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David Wetzel

The Experimental Design Process in Science - 5 views

    The importance of experimental design in science is that helps students infer about causes or relationships, as opposed to simply describe what happened in a canned experiment. As students learn to develop their own experimental design they must be able to answer the most important question of all regarding the design process.
Sandy Kendell

Now Playing - Night of the Living Tech - - 8 views

    Adaptive innovation and experimentation, experts say, is the rule in a period of rapid change that can be seen as the digital-age equivalent of the ferment after the introduction of the printing press. "We're experiencing the biggest media petri dish in four centuries," observes Paul Saffo, a visiting scholar at Stanford University who specializes in technology's effect on society.
Ben Rimes

Twitter to the Student Rescue - Improve Student Engagement - 11 views

    Study conducted to assess the effectiveness of social media on student engagement. Study included both experimental and control groups of students, and followed the National Survey of Student Engagement guidelines to measure data.
Marisa P

John Dewey: School and Society: Chapter 4: The Psychology of Elementary Education - 0 views

  • To refuse to try, to stick (97) blindly to tradition, because the search for the truth involves experimentation in the region of the unknown, is to refuse the only step which can introduce rational conviction into education.
    • Marisa P
      great quote
  • It should also be stated that practically it has not as yet been possible, in many cases, to act adequately upon the best ideas obtained, because of administrative difficulties, due to lack of funds —difficulties centering in the lack of a proper building and appliances, and in inability to pay the amounts necessary to secure the complete time of teachers in some important lines. Indeed, with the growth of the school in numbers, and in the age and maturity of pupils, it is becoming a grave question how long it is fair to the experiment to carry it on without more adequate facilities.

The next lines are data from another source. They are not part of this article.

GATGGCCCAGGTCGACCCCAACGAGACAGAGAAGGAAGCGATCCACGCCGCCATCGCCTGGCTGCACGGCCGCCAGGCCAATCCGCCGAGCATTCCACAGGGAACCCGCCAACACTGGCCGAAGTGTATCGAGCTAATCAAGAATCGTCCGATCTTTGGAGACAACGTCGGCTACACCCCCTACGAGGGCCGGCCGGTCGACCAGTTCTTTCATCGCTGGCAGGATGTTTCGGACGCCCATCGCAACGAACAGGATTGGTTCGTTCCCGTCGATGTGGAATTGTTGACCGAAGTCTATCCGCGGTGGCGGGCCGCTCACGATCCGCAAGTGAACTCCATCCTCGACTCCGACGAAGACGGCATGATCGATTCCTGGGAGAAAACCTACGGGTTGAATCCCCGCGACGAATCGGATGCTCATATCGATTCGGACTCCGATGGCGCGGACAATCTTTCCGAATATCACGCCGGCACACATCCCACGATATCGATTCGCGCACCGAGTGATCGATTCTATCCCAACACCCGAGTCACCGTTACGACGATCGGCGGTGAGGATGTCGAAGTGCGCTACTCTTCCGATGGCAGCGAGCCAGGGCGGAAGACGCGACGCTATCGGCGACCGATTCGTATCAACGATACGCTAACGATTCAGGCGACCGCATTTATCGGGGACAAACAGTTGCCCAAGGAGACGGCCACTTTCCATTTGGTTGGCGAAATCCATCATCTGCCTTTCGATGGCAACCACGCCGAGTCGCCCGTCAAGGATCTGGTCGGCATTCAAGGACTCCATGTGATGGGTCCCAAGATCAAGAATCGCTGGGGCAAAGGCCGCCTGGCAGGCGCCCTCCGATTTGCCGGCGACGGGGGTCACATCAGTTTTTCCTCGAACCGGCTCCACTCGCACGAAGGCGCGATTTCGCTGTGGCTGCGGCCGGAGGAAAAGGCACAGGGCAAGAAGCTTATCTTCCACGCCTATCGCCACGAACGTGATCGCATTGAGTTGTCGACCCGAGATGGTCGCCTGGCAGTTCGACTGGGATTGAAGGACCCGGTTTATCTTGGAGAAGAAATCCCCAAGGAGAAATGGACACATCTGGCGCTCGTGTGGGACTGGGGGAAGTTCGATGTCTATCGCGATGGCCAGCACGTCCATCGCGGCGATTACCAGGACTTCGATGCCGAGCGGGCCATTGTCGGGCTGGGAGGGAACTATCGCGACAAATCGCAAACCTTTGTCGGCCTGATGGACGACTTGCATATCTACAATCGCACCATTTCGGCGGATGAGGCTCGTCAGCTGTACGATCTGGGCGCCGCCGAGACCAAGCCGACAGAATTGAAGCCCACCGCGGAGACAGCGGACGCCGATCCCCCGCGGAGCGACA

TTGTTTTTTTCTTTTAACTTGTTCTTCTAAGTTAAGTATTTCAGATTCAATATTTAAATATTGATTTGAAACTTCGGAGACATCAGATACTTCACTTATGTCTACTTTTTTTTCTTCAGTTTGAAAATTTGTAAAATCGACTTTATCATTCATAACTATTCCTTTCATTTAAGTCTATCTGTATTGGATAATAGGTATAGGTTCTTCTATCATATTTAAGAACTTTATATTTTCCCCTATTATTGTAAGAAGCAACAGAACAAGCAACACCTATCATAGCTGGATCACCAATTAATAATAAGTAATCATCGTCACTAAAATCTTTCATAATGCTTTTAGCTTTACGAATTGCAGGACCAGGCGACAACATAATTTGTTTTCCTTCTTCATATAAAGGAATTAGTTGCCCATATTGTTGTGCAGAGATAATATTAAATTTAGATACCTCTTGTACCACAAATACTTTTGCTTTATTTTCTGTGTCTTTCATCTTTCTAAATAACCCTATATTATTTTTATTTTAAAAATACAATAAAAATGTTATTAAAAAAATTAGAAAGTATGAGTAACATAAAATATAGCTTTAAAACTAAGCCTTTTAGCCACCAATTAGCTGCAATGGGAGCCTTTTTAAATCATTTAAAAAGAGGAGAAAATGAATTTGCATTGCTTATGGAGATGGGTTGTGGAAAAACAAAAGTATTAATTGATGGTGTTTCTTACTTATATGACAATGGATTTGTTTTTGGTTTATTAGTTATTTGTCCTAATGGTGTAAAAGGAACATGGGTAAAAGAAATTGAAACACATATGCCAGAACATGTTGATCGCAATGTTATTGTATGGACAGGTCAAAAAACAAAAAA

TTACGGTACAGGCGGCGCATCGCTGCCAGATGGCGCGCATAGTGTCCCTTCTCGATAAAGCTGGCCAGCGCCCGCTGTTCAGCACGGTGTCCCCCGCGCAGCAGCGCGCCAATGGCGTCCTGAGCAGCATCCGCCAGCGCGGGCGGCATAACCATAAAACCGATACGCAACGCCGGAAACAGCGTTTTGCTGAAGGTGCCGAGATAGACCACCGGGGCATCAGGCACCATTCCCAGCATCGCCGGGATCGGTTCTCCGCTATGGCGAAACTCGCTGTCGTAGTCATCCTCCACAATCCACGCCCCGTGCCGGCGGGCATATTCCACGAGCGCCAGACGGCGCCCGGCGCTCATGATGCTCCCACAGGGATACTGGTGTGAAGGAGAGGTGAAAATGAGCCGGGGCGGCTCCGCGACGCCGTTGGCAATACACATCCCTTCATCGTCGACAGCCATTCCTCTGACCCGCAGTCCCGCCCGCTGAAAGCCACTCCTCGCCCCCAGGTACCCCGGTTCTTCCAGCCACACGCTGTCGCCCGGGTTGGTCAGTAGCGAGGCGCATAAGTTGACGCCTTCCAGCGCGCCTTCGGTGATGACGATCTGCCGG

• The aim, then, is not for the child to go to school as a place apart, but rather in the school so to recapitulate typical phases of his experience outside of school, as to enlarge, enrich, and gradually formulate it.
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  • Since the aim is not "covering the ground," but knowledge of social processes used to secure social results, no attempt is made to go over the entire history, in chronological order, of America
  • His experiments are modes of active doing—almost as much so as his play and games. Later he tries to find out how various materials or agencies are manipulated in order to give certain results. It is thus clearly distinguished from experimentation in the scientific sense—such as is appropriate to the secondary period —where the aim is the discovery of facts and verification of principles.
  • means to ends
  • These subjects are social in a double sense. They represent the tools which society has evolved in the past as the instruments of its intellectual pursuits. They represent the keys which will unlock to the child the wealth of social capital which lies beyond the possible range of his limited individual experience. While these two points of view must always give these arts a highly important place in education, they also make it necessary that certain conditions should be observed in their introduction and use. In a wholesale and direct application of the studies no account is taken of these conditions. The chief problem at present relating to the three R's is recognition of these conditions and the adaptation of work to them.
  • 1) The need that the child shall have in his own personal (105) and vital experience a varied background of contact and acquaintance with realities, social and physical. This is necessary to prevent symbols from becoming a purely second-hand and conventional substitute for reality.